The Commission has acted to restore the UHF discount used to calculate audience reach in connection with determining compliance with television ownership limits. The national ownership cap currently limits the number of stations one owner may control to those which reach no more than 39 percent of national television households (with reach defined as the number of households in a station’s DMA). In adding up the number of households reached nationwide by a particular owner’s TV stations, for a station which operates on a UHF channel, half of the households in its DMA are not included in the total count.
The Commission had previously eliminated the UHF discount in August 2016, but it did not make any other changes to the national or local TV ownership rules. The UHF discount was initially adopted in 1985 as a means of addressing the technical disadvantages that analog UHF stations then suffered in comparison to VHF stations. These UHF challenges included not only smaller signal coverage areas but also higher construction and operation costs. With the advent of digital television, however, the disparity between UHF and VHF diminished drastically. Indeed, UHF stations generally now have better coverage areas than VHF stations. This recognition was one of the primary reasons cited for eliminating the UHF discount last year.
The ruling was issued over the strenuous objections of the then-minority, which pointed out that eliminating the UHF discount without otherwise adjusting the national cap actually had the effect of tightening the ownership limits. Commissioner O’Reilly expressed his view that Congressional action which enacted the 39 percent cap in statute removed Commission authority to take this action. Various groups, including the National Association of Broadcasters and some large TV station group owners, sought reconsideration of the Commission’s ruling.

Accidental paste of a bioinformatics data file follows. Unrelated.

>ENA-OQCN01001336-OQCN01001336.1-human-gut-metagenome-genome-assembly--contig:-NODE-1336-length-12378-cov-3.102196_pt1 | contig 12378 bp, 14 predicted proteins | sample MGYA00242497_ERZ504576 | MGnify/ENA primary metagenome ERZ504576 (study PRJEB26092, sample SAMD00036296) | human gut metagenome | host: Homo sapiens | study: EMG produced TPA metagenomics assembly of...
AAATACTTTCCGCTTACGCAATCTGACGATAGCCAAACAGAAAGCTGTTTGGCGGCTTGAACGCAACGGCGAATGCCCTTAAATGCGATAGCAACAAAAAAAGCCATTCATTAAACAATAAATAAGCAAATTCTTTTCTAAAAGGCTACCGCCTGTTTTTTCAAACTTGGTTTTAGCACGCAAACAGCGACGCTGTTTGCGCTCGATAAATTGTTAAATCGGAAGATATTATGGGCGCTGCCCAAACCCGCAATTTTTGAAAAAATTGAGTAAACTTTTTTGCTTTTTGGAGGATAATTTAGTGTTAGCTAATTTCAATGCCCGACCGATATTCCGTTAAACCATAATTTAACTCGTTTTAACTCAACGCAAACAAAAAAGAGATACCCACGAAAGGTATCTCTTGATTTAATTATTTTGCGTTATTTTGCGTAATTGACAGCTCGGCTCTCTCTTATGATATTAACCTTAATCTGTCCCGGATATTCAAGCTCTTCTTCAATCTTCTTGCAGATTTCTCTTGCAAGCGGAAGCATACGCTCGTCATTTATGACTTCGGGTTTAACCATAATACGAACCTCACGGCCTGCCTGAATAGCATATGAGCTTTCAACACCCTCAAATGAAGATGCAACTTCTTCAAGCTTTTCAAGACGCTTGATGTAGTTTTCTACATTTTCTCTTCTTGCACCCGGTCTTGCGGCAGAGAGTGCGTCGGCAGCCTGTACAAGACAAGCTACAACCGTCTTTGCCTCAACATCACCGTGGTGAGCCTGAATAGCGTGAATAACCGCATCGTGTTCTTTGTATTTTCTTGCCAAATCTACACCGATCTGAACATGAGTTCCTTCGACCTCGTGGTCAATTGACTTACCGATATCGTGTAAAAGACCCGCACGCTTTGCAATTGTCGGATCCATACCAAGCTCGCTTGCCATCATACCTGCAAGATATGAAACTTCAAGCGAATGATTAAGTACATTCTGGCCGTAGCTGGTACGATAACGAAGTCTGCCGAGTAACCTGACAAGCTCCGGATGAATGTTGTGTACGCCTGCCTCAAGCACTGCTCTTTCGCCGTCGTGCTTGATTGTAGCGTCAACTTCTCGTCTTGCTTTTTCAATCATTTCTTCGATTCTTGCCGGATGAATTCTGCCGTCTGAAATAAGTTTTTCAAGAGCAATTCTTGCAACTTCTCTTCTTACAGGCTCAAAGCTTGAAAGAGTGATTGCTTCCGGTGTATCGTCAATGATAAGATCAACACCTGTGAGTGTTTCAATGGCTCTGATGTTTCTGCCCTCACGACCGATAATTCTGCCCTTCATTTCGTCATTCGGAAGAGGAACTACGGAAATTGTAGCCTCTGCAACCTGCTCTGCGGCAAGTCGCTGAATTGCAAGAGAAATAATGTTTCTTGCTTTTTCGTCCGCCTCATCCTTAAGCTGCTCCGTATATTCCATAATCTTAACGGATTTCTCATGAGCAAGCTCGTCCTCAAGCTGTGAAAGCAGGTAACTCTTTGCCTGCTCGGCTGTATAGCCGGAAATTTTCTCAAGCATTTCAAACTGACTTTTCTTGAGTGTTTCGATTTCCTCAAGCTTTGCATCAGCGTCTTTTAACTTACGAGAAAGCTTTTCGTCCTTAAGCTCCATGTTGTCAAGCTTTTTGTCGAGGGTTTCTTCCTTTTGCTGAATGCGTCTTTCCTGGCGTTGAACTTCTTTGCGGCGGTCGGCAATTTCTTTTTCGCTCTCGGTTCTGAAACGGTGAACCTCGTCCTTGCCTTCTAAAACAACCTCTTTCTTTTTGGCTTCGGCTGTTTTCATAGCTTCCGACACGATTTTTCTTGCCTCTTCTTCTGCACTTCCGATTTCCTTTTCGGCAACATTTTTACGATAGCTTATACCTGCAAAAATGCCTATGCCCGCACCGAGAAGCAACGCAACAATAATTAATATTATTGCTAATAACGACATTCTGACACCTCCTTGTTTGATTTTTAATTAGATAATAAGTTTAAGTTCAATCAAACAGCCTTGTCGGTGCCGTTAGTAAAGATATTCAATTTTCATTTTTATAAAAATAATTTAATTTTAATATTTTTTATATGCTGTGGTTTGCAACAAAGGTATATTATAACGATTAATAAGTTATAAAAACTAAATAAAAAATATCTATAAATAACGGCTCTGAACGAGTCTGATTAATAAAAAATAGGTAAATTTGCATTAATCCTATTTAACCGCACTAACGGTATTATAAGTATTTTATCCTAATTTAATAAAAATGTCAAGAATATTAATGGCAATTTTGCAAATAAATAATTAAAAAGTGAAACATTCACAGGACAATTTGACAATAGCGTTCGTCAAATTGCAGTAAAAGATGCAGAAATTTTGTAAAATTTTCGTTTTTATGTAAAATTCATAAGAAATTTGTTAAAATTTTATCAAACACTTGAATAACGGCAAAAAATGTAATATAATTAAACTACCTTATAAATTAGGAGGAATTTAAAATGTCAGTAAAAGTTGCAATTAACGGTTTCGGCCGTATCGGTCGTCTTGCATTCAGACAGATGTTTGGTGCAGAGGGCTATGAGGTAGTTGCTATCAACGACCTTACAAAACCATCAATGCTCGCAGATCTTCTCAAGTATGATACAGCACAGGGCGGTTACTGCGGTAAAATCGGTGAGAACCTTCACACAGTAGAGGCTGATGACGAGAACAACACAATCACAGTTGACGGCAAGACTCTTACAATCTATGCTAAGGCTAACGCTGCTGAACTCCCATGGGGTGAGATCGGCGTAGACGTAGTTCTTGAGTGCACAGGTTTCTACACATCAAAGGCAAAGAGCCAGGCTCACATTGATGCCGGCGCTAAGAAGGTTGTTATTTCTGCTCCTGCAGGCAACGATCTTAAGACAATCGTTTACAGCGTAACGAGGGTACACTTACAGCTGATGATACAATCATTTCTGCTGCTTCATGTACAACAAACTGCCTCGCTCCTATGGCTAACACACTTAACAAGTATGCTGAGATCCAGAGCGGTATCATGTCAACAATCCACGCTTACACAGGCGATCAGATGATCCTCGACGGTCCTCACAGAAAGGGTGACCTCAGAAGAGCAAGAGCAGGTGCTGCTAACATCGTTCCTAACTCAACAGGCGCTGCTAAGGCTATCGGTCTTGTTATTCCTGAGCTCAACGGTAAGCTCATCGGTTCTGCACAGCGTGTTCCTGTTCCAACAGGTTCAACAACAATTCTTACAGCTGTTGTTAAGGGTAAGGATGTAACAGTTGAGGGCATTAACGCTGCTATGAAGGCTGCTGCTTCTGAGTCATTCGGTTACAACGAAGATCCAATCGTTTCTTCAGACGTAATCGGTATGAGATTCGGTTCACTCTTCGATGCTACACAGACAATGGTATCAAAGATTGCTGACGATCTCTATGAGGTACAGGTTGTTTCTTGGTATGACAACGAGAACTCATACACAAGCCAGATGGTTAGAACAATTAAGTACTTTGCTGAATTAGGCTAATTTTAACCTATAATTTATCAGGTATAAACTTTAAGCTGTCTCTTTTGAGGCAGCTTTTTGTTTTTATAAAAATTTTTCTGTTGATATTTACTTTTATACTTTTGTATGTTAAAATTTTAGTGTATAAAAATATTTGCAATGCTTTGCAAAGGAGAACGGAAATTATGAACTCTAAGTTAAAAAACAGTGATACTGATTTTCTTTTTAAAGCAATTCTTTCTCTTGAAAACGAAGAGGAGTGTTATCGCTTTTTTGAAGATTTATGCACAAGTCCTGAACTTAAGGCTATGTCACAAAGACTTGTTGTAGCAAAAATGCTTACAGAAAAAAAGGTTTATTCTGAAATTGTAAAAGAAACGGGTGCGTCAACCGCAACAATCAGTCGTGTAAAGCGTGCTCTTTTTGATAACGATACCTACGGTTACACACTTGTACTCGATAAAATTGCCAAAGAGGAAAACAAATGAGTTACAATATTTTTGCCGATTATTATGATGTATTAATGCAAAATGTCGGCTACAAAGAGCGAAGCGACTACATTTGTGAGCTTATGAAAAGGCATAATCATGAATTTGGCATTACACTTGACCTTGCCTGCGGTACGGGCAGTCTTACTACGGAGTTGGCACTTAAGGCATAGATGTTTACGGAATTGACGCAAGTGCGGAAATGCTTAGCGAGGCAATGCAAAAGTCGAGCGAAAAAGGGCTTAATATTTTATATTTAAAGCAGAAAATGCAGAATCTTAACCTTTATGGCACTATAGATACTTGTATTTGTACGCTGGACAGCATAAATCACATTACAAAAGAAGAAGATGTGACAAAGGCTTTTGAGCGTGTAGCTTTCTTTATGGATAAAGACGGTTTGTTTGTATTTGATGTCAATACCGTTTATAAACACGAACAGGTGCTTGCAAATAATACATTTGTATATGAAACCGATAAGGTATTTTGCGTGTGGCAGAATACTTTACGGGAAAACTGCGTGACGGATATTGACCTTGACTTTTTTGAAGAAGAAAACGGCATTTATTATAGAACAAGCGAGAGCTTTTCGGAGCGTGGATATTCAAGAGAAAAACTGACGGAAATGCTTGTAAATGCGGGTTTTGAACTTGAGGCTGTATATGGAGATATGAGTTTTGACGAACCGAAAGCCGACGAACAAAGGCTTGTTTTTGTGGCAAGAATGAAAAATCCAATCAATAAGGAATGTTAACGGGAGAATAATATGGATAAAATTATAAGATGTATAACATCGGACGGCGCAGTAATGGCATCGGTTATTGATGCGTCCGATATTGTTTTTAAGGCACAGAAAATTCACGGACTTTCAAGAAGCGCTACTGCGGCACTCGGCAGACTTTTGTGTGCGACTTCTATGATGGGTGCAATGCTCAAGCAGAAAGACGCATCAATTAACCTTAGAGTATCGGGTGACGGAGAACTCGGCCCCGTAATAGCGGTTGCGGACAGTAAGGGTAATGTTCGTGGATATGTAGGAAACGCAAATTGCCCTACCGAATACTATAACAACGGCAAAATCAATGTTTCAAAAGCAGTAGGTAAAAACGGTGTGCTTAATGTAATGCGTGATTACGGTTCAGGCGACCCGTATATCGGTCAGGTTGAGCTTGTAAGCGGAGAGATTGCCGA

After the positions of the majority and minority were reversed, the Commission’s order also was reversed on April 20, and the UHF discount was reinstated. The Commission does not deny that retention of the discount flies in the face of current technical realities. Nevertheless, the new order indicates that because the issues of the discount and the national ownership cap are inextricably linked, the Commission is restoring the discount simply to restore the status quo ante. Obviously, if one doubles the number of households counted as being in a UHF station’s market, the instant result could be to change compliance with a fixed ownership limit into noncompliance. Even if all existing ownership is grandfathered, as Commissioner Clyburn has pointed out that it was, the result would be substantially to decrease an owner’s options for adding or changing station ownership.
The Commission has promised that it will undertake a new rulemaking proceeding later this year. At that time, it will consider the UHF discount in conjunction with the national TV ownership cap. The new VHF discount previously requested by Sinclair Broadcasting’s petition for reconsideration and rejected in Friday’s order also will likely be considered in the context of that comprehensive review.
Not surprisingly, Commissioner Clyburn was not mollified by this promise of future proceedings. She argued that the UHF discount is a return to an outdated rule, and that reinstatement of the rule will have the effect of increasing the cap considerably above the 39 percent level. While she recognizes the promise of a new rulemaking, she is worried that in the interim, large broadcast groups will add more stations and will thereby harm the public interest by reducing localism, competition, and diversity. In her view, the UHF discount was aimed only at addressing analog-era technical disparity, not competitive disadvantages with other types of video programming providers, such as satellite or cable operators.
We will keep you posted as to further developments with the planned new rulemaking proceeding. Check back here to learn of future opportunities to file comments on the matter.